Margaret MacLachlanMargaret MacLachlan was the widow of a carpenter from Kirkinner - she was 63 years old and
lived at Drumjargan Farm to the south of Wigtown.
She seems to have been a typical countrywoman whose faith was important to her and Margaret
was well thought of by her fellow Christians. She was hospitable - especially to those made
homeless by the trouble of the time and she organised meetings in and around her home
in defiance of the authorities.
She resolutely refused to attend the Episcopalian services held in her parish.
Most accounts say that she was actually on her knees in prayer at the house of her married
daughter, Elizabeth, when she was arrested. She was thrown into the prison known as the
"Thieves' Hole"- usually reserved for the worst of felons - where she suffered much through lack
of food, heat, bedding and even light by which to read the Scriptures.
She was frail old woman by the end of it.
On 30th April, the Privy Council in Edinburgh considered a petition on behalf of Margaret
MacLachlan and a reprieve was granted but this was not discovered until several years afterwards.
There is a real mystery as to why it was addressed to the magistrates in Edinburgh and not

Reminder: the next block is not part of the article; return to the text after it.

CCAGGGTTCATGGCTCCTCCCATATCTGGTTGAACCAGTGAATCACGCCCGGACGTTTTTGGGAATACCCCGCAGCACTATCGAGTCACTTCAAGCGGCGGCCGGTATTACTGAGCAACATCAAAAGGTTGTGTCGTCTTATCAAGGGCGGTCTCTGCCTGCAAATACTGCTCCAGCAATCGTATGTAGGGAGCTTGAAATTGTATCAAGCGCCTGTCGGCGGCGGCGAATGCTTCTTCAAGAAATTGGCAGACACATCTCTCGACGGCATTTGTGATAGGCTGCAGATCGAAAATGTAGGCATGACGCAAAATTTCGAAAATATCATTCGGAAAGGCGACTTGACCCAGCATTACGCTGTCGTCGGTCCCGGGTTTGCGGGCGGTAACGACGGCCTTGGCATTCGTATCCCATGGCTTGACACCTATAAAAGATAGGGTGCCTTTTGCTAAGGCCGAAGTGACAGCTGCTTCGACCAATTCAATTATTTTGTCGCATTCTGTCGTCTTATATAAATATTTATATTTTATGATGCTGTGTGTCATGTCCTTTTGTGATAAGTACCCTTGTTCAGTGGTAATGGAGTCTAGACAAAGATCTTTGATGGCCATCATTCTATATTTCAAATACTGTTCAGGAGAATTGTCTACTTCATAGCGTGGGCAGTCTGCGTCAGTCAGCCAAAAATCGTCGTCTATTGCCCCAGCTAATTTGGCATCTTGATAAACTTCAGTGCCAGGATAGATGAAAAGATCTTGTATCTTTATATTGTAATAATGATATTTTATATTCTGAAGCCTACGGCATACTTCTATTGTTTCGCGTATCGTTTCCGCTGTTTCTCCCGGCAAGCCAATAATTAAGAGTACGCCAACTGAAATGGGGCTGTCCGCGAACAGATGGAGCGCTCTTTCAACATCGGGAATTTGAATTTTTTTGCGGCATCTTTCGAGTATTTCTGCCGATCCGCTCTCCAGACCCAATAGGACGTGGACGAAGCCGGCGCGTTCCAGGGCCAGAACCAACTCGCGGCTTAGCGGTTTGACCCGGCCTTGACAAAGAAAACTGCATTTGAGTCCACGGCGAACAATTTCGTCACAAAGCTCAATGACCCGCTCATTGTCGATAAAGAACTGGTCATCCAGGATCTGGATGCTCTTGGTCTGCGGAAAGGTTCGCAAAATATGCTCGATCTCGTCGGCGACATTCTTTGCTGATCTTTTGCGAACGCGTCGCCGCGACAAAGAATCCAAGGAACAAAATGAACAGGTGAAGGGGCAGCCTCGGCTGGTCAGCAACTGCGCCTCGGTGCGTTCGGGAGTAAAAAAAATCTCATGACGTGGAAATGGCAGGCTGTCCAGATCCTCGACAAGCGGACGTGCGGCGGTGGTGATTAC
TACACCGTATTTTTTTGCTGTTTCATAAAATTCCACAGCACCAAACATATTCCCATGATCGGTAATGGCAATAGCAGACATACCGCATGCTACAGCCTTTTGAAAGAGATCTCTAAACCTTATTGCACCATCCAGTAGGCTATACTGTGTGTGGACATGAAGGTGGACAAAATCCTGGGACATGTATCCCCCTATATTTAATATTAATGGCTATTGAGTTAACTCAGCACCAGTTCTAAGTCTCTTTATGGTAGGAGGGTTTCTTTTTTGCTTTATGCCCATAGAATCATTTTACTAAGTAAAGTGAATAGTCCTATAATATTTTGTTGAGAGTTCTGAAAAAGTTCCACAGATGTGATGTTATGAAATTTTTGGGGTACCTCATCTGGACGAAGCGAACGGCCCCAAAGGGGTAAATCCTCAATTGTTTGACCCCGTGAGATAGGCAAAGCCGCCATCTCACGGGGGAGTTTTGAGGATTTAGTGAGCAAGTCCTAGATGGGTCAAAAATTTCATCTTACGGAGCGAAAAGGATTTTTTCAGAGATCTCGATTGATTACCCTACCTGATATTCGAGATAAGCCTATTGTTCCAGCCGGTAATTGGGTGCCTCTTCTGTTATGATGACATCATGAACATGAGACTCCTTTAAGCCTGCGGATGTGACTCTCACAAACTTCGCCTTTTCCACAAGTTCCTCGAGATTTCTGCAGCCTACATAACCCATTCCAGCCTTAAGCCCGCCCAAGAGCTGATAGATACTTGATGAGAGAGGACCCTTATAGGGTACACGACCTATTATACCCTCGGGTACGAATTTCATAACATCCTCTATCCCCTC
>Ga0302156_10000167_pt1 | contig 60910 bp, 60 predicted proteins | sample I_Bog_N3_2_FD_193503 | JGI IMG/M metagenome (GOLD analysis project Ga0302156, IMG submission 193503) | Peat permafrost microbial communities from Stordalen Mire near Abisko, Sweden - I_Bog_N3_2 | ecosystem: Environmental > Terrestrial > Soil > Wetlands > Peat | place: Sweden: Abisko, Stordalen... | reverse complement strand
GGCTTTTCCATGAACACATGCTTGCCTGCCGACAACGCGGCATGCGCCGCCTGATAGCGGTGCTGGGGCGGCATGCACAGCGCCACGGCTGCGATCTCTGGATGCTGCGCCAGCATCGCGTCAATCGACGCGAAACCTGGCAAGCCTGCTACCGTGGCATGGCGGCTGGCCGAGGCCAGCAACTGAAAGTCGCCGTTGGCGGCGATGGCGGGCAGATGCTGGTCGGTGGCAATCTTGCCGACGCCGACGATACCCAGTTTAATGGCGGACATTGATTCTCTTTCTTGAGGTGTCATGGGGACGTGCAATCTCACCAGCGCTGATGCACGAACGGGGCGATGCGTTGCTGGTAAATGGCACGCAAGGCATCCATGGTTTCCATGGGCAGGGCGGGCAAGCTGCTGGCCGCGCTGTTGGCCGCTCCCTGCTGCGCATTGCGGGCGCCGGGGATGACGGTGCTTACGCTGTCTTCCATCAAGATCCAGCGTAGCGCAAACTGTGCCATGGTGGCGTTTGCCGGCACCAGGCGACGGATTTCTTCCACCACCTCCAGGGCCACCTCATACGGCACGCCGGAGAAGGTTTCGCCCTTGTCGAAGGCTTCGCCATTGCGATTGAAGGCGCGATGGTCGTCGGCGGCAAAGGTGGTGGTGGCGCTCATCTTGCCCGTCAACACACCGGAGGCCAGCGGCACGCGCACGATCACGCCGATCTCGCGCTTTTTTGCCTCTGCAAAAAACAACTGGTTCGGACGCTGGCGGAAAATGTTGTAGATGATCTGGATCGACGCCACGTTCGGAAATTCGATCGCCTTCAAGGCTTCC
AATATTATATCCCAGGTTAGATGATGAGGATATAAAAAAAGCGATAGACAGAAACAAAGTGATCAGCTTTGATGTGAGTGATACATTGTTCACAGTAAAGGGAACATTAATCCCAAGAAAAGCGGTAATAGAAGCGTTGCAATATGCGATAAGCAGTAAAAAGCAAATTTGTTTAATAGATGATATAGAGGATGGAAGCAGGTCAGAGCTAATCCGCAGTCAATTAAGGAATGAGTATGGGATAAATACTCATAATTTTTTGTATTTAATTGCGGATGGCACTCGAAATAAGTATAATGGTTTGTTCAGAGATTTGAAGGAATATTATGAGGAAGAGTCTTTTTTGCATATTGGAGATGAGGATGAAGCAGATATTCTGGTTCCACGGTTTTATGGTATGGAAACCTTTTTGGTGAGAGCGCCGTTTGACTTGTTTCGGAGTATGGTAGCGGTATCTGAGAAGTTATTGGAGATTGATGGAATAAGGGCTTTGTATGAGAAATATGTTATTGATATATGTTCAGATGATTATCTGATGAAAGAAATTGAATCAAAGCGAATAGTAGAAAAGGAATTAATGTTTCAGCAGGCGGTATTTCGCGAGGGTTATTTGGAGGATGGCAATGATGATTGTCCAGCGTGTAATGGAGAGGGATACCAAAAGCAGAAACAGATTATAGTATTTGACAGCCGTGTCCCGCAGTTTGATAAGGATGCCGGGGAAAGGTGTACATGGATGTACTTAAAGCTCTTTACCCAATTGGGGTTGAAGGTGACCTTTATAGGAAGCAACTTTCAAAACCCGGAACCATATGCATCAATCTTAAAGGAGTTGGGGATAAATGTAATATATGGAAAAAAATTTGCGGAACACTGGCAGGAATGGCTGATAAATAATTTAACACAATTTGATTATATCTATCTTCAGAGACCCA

to those in Wigtown. Did the Council expect the women to be taken to the capital for trial or did
the Wigtown magistrates deliberately suppress the reprieve until it was too late to be of any use?
On the day of her execution, it is said that she died in silence. Some of the watchers thought that,
because of her weakened state, she had lost consciousness before the water covered her.
It is to be hoped that this was in fact the case.
One stone on her grave reads:
unjust law sentenced to die by Lagg,
Strachan, Winram and Graham and tied to a
stake within the flood for her adherence to
Scotland's Reformation Covenants, National
and Solemn League. 1685."
Copyright © Elizabeth Tolson 1st November 1999
Three Women Called Margaret
Background | Covenanters | Conclusion
Margaret MacLachlan | Margaret Wilson | Margaret Maxwell
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